SELLING MISSILE OFFENSE
Zoom in Korea
South Korea Missile Defense: U.S. Presses Interoperability
U.S. Deputy Defense Secretary Robert Work says he wants South Korea’s missile defense (MD) system to be ‘extremely interoperable’ with the U.S. system.
“We want the Korean Air Missile and Defense (KAMD) to be independent and strong,” he told a news conference at the Osan Air Base in Pyeongtaek on August 21, “What we hope is to have an extremely interoperable system between the United States’ theater missile defense and the KAMD.“
‘Extremely Interoperable’ – What does it mean?
The US government has said in the past that it is considering the deployment of exo-atmospheric Terminal High Altitude Area Defense (THAAD) interceptors in South Korea to protect U.S. forces there. South Korea, however, has said it prefers to develop its own national Korean Air and Missile Defense (KAMD) system, and so far has not agreed to be be part of a joint system with the United States and Japan.
THAAD deployment in South Korea has become a hot-button issue in recent US-South Korea diplomatic relations.
Although Work’s recent statement seems to imply that the United States will respect South Korea’s independent MD system, ‘interoperability’ really means it will become integrated into the U.S. system, according to Defense Plus 21 Editor Kim Jong-dae.
“The only way the two systems can be ‘extremely interoperable’,” says Kim, “is through the deployment of the THAAD C2 (command and control) system in Korea.” For all intents and purposes, according to Kim, “it would mean the deployment of THAAD in South Korea.”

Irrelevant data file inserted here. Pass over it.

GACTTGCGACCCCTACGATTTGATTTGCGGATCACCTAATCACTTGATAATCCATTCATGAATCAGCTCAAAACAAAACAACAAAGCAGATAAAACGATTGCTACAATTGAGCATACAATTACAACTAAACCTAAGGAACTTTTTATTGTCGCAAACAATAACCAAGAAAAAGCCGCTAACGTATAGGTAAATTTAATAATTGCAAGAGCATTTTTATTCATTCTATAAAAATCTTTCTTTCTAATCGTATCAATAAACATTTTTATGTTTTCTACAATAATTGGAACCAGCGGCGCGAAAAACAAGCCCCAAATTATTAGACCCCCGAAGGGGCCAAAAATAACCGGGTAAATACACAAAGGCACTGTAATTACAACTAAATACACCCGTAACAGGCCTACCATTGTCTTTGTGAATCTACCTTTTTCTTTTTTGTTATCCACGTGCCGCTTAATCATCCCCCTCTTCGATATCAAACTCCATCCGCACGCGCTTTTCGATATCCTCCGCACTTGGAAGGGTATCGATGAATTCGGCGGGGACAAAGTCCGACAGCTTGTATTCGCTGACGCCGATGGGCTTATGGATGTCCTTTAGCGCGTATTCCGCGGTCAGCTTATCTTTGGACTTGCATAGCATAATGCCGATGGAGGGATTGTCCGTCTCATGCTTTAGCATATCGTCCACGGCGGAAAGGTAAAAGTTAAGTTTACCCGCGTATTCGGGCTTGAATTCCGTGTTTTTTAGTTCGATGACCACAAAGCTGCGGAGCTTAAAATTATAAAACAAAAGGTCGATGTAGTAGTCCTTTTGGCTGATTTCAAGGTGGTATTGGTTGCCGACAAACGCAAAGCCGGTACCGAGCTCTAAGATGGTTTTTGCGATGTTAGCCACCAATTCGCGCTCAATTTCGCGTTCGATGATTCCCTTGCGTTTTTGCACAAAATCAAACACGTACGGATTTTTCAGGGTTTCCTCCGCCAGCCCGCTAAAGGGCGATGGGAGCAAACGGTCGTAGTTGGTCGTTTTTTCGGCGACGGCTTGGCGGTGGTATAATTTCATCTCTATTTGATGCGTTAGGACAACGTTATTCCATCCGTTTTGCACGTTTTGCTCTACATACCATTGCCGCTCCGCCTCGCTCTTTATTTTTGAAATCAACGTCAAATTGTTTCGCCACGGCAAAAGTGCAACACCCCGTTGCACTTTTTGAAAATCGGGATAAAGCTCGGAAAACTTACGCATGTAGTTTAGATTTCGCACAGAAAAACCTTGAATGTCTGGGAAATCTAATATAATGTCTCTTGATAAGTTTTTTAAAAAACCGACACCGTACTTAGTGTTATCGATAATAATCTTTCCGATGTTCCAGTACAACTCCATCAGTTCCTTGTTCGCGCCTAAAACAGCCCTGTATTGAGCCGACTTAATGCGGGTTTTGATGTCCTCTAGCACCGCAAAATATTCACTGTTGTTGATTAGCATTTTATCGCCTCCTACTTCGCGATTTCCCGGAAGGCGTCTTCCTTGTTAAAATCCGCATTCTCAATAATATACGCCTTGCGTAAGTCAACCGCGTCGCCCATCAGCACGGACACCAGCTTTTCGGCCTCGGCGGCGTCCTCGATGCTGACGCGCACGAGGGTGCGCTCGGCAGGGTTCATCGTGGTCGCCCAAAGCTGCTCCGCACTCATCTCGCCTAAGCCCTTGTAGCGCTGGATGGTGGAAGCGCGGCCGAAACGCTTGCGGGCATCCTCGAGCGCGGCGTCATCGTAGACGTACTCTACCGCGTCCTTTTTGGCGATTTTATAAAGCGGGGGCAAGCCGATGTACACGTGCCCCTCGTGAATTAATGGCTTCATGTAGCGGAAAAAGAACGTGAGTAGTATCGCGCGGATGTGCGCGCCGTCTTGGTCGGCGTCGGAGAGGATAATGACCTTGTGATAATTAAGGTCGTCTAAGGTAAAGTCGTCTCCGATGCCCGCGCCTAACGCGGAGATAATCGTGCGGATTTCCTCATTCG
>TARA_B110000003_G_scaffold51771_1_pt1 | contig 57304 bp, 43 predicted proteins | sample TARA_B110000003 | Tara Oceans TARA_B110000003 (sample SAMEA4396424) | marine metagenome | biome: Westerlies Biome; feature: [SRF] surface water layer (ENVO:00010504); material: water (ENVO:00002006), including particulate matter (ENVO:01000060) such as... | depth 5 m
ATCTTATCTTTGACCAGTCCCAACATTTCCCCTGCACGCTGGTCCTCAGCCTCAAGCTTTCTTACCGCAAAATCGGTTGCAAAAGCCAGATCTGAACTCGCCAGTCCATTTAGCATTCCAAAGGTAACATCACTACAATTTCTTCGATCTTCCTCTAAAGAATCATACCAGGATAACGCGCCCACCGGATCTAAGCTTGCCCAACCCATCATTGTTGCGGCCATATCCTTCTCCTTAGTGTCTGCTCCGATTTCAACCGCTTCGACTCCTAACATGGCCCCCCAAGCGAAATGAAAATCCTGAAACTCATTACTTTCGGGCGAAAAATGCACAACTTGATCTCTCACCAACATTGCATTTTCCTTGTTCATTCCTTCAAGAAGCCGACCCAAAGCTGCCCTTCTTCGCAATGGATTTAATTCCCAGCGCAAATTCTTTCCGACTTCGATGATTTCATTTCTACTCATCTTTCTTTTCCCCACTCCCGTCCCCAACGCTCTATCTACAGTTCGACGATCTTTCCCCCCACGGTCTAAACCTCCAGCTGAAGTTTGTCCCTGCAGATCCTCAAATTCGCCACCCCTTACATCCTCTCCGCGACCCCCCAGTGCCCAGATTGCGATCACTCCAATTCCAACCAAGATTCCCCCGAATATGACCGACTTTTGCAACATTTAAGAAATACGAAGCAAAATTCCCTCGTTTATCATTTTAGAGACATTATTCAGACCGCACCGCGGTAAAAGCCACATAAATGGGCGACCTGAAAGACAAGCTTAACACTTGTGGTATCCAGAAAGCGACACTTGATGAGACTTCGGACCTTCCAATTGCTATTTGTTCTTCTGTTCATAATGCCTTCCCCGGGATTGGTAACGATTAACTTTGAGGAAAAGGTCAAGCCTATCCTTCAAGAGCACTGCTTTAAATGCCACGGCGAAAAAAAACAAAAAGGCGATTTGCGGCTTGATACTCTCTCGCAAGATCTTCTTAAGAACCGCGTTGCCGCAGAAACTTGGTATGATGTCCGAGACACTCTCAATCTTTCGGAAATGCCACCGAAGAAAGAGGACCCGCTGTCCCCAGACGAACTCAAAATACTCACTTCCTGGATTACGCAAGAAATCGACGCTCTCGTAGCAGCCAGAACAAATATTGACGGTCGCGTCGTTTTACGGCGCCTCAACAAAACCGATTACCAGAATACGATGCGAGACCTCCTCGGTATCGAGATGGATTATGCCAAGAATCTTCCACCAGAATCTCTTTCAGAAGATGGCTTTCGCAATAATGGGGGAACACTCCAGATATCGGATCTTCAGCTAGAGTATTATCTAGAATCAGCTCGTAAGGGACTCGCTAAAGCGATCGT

THAAD in Korea – Would Provoke China and Make South Korea a U.S. Outpost
THAAD, the core of U.S. anti-ballistic missile defense system, is designed to detect and intercept short, medium, and intermediate-range ballistic missiles in their terminal phase at high altitudes of 40 to 150 km. Although missiles are easily transportable by sea, the radar detection range of MD systems is limited. And that is why the United States is keen on expanding its radar installation sites.
South Korea’s Defense Minister Han Min-koo has already signaled support for THAAD deployment in Korea. “It would help to deter North Korea’s nukes and missiles and strengthen the security posture of the Korean peninsula,” he said on a television appearance on July 20.
But given the proximity of North Korea, writes Gregory Elich, “a THAAD battery would make little sense from the South Korean perspective.” He quotes a Korean official who spoke on condition of anonymity – “In an environment like the Korean Peninsula where firing ranges are so short, the most effective missile defense system is low-altitude defense. We’re not participating in any system for high-altitude defense.”
“Nor would a high-altitude ballistic missile be North Korea’s first weapon of choice, when low or medium-altitude missiles would be airborne for a far shorter period, thus making them more difficult to shoot down,” adds Elich, “A THAAD battery in South Korea, however, would make an inviting target for Chinese missiles in any conflict between the United States and China.“